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Stuart King

Review: RIOT ACT at the Arcola Theatre

Riot Act To coincide with the 50th anniversary of the Stonewall Riots, Alexis Gregory’s one-man-three-characters piece, was created through his interviews with prominent individuals from the LGBTQ gay rights movement. Through their recollections, he succeeds in informing, shocking, and above all, entertaining.

Sensitive to the subject matter, Rikki Beadle-Blair’s, direction of RIOT ACT (currently at the Arcola Theatre prior to a wider national tour), explores landmark moments in modern queer history without ever being didactic. Instead, by reliving heart-warming and surprising personal recollections the audience gets to vicariously experience profoundly tragic, moving, and often hilarious occurrences spanning six decades in New York and London, which proved turbulent and extraordinary for those cities and especially their gay communities.

Verbatim transcripts of interviews conducted with Michael-Anthony Nozzi, one of the few remaining Stonewall survivors, Lavinia Co-op, the radical-drag artist performing in 1970s London, and prominent 1990s AIDS activist Paul Burston form the basis for the piece and it does exactly what it says on the tin. So if this is your sort of thing - grab a ticket. You certainly won’t be disappointed.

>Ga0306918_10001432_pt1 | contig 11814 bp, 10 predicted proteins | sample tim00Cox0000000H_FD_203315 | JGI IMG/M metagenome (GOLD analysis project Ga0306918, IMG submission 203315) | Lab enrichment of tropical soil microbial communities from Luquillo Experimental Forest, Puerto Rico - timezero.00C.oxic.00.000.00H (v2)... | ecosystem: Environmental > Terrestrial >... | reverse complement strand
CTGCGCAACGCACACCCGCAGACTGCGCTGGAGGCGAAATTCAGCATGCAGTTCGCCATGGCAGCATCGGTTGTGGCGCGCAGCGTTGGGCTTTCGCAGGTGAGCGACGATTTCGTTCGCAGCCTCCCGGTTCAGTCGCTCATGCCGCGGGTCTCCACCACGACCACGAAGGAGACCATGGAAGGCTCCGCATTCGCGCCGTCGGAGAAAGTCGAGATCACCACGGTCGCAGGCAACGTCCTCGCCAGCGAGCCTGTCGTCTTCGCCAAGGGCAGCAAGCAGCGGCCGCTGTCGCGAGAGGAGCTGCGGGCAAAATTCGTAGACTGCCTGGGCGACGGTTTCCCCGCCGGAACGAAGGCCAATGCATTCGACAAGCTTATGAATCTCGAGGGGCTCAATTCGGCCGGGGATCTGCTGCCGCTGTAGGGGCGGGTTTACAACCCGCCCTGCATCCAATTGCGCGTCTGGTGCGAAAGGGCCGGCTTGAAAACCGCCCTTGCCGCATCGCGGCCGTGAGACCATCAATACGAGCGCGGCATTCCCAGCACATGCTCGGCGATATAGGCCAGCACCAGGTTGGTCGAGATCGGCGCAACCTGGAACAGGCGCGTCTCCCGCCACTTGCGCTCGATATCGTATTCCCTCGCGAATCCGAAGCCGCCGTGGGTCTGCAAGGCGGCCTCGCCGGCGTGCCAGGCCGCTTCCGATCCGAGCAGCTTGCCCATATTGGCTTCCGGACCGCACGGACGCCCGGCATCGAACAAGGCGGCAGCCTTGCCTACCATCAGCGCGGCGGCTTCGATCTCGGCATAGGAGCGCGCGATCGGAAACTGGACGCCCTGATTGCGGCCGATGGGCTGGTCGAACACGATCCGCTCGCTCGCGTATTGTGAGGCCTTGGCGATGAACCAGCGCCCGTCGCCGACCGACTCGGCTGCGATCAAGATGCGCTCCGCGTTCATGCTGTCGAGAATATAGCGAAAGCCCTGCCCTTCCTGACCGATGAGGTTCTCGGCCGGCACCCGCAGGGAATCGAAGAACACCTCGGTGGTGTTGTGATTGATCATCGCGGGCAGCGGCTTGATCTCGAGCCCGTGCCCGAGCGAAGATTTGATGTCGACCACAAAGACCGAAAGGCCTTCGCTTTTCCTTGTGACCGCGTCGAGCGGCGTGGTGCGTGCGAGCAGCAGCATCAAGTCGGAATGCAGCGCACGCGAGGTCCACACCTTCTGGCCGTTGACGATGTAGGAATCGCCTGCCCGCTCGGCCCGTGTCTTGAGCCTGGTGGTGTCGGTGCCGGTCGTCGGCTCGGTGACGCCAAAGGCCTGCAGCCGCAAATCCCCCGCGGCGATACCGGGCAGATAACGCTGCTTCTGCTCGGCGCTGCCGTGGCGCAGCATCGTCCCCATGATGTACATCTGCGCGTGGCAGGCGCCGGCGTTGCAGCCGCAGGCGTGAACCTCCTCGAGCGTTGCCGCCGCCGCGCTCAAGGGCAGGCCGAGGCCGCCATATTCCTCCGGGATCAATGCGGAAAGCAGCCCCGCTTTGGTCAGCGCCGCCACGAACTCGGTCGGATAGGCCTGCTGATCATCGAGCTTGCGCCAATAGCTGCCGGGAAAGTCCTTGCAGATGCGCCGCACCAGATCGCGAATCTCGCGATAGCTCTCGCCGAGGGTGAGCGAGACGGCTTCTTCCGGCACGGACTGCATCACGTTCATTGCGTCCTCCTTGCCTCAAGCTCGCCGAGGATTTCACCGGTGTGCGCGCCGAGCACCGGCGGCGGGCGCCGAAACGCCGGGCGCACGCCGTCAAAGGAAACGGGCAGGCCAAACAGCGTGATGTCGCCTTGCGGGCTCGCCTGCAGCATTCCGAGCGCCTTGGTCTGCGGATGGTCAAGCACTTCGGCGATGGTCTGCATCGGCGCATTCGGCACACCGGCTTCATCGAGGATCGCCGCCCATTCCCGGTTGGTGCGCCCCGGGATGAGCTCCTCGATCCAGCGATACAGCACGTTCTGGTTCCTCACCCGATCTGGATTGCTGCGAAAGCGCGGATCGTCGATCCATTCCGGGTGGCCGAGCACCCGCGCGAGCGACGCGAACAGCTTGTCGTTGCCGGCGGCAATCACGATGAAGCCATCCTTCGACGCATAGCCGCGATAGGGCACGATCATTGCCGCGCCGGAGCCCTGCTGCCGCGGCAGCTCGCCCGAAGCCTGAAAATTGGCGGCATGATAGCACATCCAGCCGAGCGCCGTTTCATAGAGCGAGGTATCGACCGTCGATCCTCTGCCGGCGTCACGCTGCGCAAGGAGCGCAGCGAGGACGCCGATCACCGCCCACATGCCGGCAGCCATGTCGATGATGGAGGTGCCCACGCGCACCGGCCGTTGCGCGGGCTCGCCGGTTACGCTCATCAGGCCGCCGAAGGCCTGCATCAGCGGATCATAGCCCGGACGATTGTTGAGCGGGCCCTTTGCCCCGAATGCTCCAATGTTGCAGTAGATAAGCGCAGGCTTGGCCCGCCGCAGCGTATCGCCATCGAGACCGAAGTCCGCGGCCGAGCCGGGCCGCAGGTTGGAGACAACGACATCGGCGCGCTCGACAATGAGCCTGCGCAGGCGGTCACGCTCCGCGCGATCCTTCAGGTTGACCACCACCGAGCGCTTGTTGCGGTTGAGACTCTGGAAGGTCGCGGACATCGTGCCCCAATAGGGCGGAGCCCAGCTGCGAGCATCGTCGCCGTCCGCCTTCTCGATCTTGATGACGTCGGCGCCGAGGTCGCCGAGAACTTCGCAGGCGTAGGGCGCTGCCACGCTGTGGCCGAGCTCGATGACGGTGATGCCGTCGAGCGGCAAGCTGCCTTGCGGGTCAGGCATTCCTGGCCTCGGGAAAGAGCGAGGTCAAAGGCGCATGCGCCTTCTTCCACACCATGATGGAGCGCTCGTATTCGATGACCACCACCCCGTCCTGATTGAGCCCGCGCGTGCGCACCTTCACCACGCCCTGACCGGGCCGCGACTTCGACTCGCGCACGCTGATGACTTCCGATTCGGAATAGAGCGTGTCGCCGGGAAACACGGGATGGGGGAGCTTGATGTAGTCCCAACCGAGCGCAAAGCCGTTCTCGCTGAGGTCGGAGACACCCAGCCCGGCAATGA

Gregory’s delivery of each nuanced monologue (delivered with minimal set and costume changes), is energised with subtlety and an intense and overwhelming passion which breathes life into the individual stories without ever becoming clichéd or pastiche. There are truly revelatory moments where the brutal honesty and descriptive power of first-hand recollection, can be difficult to bear, but they are among the finest and most moving in an evening filled with gems and nuggets.